The running of the bulls in Pamplona, Spain, is not for the faint of heart. Then again, neither is the U.S. cotton market , which has been heating up recently on news of world production shortages and very strong demand.
For example, a rally on Tuesday, Aug. 10, was credited to increasingly widespread publicity over flooding problems in Pakistan. On Thursday, Aug. 12, USDA’s World Agricultural Supply and Demand Estimates conservatively pegged the losses in Pakistan at 700,000 bales. This contributed to a sharp reduction in world carryout and also gave strength to the market.
In the United States, prices are high, yield potential is respectable, export prospects could top 15 million bales and demand is strong. It’s almost enough to induce a thin smile from producers.
But it’s been a while since the day when forecasting prices consisted of determining how much cotton there was in the world, figuring out how many folks wanted to buy it, subtracting the difference and extrapolating price.
Today, cotton  runs down a frenetic path, shoulder to shoulder with unfamiliar friends — big oil, commodity funds, the global economy and policies that can change the scene in a blink.
As exciting as the prospects for prices may seem — some cotton analysts don’t have a problem predicting that cotton could push upwards of 89 cents — there is a downside risk to this market.
Mike Stevens with Swiss Financial Services has a hunch that the market may be entering a dangerous period “that could possibly inflict pain similar to March 2008,” when a significant price correction caught many completely off guard.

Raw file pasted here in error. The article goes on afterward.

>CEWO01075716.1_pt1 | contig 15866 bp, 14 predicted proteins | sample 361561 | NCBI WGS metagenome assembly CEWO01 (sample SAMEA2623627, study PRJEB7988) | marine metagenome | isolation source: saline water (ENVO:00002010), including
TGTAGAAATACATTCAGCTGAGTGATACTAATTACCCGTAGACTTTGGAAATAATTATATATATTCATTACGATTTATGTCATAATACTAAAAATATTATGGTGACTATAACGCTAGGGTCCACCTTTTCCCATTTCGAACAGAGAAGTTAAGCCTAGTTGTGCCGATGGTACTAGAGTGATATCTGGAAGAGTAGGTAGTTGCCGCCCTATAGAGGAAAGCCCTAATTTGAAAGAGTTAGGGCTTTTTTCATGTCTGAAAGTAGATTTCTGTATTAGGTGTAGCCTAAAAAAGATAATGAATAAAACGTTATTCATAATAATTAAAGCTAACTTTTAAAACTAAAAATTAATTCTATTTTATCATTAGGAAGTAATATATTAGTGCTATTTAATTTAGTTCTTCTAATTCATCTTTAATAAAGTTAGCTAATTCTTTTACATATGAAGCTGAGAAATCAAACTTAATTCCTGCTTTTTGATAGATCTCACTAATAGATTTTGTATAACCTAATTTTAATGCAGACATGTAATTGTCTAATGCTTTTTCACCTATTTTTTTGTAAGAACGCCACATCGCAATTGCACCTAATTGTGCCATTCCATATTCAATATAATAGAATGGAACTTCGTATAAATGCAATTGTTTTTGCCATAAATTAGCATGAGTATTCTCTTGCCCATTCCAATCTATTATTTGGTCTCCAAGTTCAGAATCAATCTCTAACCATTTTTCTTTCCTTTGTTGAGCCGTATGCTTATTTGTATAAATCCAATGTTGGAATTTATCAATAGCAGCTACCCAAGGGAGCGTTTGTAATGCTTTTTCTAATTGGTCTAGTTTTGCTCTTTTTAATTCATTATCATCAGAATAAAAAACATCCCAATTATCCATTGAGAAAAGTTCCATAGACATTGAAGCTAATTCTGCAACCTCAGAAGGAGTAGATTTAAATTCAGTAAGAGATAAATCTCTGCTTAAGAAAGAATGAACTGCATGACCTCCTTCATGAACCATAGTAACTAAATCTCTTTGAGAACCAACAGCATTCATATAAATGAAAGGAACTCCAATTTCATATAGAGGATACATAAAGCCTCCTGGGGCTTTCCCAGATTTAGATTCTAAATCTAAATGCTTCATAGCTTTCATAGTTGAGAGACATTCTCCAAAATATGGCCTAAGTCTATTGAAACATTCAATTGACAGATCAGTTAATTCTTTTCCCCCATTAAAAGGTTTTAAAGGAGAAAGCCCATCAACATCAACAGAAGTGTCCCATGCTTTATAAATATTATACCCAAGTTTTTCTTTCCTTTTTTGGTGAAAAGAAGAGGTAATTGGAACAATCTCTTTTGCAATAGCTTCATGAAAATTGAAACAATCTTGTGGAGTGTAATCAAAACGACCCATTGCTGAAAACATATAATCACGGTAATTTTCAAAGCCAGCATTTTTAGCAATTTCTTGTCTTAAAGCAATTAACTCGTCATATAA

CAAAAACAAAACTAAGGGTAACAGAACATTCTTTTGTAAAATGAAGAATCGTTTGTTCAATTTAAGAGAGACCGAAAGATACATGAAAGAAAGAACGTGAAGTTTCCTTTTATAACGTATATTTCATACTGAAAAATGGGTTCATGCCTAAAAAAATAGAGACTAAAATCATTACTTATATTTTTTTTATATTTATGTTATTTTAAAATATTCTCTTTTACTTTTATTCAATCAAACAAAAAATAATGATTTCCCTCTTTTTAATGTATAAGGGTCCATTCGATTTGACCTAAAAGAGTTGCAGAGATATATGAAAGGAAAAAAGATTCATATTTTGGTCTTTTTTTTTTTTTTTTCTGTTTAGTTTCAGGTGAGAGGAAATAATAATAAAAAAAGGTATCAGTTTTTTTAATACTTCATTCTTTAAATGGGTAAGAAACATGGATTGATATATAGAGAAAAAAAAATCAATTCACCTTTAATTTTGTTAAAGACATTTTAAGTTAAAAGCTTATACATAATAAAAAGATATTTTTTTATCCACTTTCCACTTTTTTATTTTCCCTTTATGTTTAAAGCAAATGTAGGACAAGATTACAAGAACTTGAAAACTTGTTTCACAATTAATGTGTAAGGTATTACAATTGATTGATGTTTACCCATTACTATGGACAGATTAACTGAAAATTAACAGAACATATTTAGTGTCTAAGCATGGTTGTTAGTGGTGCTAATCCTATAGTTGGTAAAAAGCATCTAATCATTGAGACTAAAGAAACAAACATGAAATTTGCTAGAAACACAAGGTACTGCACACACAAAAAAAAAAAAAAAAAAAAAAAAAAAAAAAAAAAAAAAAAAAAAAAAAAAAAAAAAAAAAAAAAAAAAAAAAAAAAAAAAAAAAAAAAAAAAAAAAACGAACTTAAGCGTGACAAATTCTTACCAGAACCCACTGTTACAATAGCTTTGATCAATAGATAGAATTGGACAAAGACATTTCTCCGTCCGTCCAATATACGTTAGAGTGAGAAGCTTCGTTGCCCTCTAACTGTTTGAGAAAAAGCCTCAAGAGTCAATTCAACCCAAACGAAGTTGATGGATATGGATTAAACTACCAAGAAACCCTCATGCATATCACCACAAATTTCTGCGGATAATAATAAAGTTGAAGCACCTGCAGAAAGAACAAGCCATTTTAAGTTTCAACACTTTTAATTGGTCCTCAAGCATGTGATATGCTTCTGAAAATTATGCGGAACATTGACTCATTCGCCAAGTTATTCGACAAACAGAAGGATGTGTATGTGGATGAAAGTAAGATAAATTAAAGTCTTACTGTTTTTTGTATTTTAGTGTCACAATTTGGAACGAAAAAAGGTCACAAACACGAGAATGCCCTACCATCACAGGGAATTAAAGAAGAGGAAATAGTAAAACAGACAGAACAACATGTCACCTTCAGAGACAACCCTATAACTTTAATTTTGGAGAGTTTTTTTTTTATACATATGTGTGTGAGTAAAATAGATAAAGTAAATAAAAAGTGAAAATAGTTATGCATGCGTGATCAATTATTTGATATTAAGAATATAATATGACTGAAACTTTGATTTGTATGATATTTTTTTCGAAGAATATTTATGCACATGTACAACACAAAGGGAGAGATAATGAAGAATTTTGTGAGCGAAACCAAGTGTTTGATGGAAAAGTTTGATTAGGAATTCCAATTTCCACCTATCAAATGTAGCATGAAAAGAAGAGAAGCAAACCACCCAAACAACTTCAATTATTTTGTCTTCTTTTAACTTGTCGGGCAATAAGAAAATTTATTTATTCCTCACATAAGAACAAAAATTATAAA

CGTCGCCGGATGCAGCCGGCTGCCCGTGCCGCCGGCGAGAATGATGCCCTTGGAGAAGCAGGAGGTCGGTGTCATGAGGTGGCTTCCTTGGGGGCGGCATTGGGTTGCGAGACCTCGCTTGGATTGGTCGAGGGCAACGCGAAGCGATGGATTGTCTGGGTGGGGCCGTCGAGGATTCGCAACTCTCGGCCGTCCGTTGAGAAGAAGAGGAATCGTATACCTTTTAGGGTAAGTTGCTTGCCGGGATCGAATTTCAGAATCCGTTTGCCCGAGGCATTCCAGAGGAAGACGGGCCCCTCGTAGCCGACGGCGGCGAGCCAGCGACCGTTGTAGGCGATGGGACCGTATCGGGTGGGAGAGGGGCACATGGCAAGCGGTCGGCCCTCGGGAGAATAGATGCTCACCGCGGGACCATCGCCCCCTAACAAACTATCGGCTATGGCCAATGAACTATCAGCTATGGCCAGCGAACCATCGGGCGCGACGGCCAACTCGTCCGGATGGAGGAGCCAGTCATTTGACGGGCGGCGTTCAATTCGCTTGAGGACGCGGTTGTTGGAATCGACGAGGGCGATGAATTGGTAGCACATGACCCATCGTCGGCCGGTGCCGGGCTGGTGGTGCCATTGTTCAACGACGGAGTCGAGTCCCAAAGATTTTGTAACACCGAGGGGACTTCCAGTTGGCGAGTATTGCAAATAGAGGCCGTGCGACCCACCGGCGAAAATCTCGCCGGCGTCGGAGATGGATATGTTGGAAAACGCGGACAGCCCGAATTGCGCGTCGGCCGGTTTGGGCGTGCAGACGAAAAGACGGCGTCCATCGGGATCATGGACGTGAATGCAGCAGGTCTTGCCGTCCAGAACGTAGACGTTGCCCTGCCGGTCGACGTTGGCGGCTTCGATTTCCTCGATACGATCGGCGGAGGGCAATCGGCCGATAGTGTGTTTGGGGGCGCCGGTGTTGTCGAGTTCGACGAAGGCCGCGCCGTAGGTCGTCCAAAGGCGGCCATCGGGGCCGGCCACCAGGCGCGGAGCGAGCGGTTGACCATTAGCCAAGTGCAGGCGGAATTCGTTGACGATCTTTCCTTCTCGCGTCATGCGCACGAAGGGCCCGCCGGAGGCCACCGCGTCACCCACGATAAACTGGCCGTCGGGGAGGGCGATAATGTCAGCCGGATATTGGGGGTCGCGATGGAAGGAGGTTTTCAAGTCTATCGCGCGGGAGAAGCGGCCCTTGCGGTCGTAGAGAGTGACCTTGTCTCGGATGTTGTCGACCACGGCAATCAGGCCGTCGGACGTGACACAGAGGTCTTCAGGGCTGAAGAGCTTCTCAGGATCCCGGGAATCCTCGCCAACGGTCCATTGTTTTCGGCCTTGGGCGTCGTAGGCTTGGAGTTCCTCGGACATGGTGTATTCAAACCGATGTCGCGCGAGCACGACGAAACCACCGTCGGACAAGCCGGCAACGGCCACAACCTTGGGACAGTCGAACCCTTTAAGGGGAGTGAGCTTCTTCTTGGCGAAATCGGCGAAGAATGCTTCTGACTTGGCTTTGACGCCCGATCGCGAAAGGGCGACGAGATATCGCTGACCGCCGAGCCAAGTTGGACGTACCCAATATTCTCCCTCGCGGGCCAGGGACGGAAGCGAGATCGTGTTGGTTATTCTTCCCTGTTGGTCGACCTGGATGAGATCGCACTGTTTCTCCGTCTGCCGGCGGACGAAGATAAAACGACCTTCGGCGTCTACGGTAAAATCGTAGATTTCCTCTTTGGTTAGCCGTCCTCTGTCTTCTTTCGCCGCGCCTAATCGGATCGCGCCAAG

“As of last night (Aug. 12), December cotton was up over a dime in just the last two and a half weeks,” Stevens said. “During this time, open interest has grown by over 36,000 contracts as speculators flipped from net short to net long and the commercial industry hedged a very large crop.
“Any way you look at it, for the investing and speculating public, there is an agricultural bull market going on, and it is attracting significant amounts of money with no end in sight yet.”
Everyone loves a bull market, notes Stevens. “But history tells us that more often times than not, if an early season rally gets out of hand, we wind up having to deal with much sharper corrections that are considerably more difficult to deal with. At some time in the next few months the pipeline will begin to refill, and prices will level off.”
High cotton prices will also attract more acres worldwide. To support prices above 80 cents, Stevens says the economy has to remain stable. “Any major falter in the global economies, and we could conceivably have to deal with falling price in the first quarter of 2011.”
When you’re running with bulls, it pays to keep your eyes open.
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